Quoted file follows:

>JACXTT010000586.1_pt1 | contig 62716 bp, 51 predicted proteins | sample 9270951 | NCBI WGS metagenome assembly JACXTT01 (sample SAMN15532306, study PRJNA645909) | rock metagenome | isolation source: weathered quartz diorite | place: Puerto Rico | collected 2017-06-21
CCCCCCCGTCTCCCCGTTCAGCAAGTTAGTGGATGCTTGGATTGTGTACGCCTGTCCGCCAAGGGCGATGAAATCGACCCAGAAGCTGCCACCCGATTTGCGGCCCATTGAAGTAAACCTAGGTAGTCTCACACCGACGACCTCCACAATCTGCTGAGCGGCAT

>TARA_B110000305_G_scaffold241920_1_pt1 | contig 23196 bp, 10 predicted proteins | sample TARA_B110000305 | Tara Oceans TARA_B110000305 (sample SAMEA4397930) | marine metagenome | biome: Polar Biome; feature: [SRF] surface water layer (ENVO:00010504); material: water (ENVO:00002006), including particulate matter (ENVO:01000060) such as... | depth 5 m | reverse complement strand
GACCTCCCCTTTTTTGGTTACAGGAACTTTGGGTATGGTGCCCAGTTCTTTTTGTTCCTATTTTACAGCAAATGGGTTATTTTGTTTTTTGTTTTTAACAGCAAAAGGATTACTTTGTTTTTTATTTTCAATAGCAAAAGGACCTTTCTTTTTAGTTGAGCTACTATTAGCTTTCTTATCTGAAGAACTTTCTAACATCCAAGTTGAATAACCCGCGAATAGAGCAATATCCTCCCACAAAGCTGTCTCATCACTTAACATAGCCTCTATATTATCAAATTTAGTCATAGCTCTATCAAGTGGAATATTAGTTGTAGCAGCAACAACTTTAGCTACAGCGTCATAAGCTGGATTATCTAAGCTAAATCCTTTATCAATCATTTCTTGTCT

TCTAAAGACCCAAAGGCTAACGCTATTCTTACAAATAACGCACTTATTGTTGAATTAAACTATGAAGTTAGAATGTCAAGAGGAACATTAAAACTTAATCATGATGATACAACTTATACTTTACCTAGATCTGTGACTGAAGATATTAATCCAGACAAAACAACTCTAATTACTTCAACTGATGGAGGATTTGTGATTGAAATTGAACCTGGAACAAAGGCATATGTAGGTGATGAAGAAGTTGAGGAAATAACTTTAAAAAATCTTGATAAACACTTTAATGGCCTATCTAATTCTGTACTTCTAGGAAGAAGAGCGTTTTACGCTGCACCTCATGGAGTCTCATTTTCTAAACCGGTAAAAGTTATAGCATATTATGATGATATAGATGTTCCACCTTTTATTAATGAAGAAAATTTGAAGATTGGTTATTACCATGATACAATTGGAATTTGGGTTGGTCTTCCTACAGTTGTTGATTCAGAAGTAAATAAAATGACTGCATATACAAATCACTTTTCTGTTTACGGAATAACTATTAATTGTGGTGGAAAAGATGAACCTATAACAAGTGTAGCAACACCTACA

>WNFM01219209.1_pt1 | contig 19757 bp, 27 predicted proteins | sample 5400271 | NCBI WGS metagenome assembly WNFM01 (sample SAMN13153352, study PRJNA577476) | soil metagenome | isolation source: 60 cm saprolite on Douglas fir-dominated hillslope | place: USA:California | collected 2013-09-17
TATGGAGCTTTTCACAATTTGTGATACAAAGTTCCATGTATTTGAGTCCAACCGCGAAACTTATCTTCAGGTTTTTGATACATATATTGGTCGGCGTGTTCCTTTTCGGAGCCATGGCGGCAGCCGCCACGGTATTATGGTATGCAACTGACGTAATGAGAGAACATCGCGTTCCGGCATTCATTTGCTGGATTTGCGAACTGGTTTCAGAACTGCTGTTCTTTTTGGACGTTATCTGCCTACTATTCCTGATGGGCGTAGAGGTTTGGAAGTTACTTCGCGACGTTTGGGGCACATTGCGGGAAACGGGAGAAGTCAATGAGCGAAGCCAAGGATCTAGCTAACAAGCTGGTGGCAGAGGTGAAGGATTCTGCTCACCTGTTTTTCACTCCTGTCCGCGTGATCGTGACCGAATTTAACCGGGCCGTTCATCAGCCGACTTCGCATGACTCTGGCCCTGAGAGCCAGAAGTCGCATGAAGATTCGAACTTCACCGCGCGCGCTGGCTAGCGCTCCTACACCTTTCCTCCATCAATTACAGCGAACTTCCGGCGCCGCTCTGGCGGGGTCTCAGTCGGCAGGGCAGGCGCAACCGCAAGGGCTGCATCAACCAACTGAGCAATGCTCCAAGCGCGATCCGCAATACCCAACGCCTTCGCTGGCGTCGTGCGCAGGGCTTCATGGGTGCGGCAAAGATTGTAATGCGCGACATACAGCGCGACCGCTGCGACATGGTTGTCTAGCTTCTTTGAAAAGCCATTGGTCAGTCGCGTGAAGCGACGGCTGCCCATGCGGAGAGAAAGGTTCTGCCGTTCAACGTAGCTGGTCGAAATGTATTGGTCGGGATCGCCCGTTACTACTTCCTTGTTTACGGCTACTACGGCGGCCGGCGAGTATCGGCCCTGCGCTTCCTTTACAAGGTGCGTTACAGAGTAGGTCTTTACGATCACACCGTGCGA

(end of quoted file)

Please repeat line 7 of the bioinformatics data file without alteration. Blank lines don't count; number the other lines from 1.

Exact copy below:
TATGGAGCTTTTCACAATTTGTGATACAAAGTTCCATGTATTTGAGTCCAACCGCGAAACTTATCTTCAGGTTTTTGATACATATATTGGTCGGCGTGTTCCTTTTCGGAGCCATGGCGGCAGCCGCCACGGTATTATGGTATGCAACTGACGTAATGAGAGAACATCGCGTTCCGGCATTCATTTGCTGGATTTGCGAACTGGTTTCAGAACTGCTGTTCTTTTTGGACGTTATCTGCCTACTATTCCTGATGGGCGTAGAGGTTTGGAAGTTACTTCGCGACGTTTGGGGCACATTGCGGGAAACGGGAGAAGTCAATGAGCGAAGCCAAGGATCTAGCTAACAAGCTGGTGGCAGAGGTGAAGGATTCTGCTCACCTGTTTTTCACTCCTGTCCGCGTGATCGTGACCGAATTTAACCGGGCCGTTCATCAGCCGACTTCGCATGACTCTGGCCCTGAGAGCCAGAAGTCGCATGAAGATTCGAACTTCACCGCGCGCGCTGGCTAGCGCTCCTACACCTTTCCTCCATCAATTACAGCGAACTTCCGGCGCCGCTCTGGCGGGGTCTCAGTCGGCAGGGCAGGCGCAACCGCAAGGGCTGCATCAACCAACTGAGCAATGCTCCAAGCGCGATCCGCAATACCCAACGCCTTCGCTGGCGTCGTGCGCAGGGCTTCATGGGTGCGGCAAAGATTGTAATGCGCGACATACAGCGCGACCGCTGCGACATGGTTGTCTAGCTTCTTTGAAAAGCCATTGGTCAGTCGCGTGAAGCGACGGCTGCCCATGCGGAGAGAAAGGTTCTGCCGTTCAACGTAGCTGGTCGAAATGTATTGGTCGGGATCGCCCGTTACTACTTCCTTGTTTACGGCTACTACGGCGGCCGGCGAGTATCGGCCCTGCGCTTCCTTTACAAGGTGCGTTACAGAGTAGGTCTTTACGATCACACCGTGCGA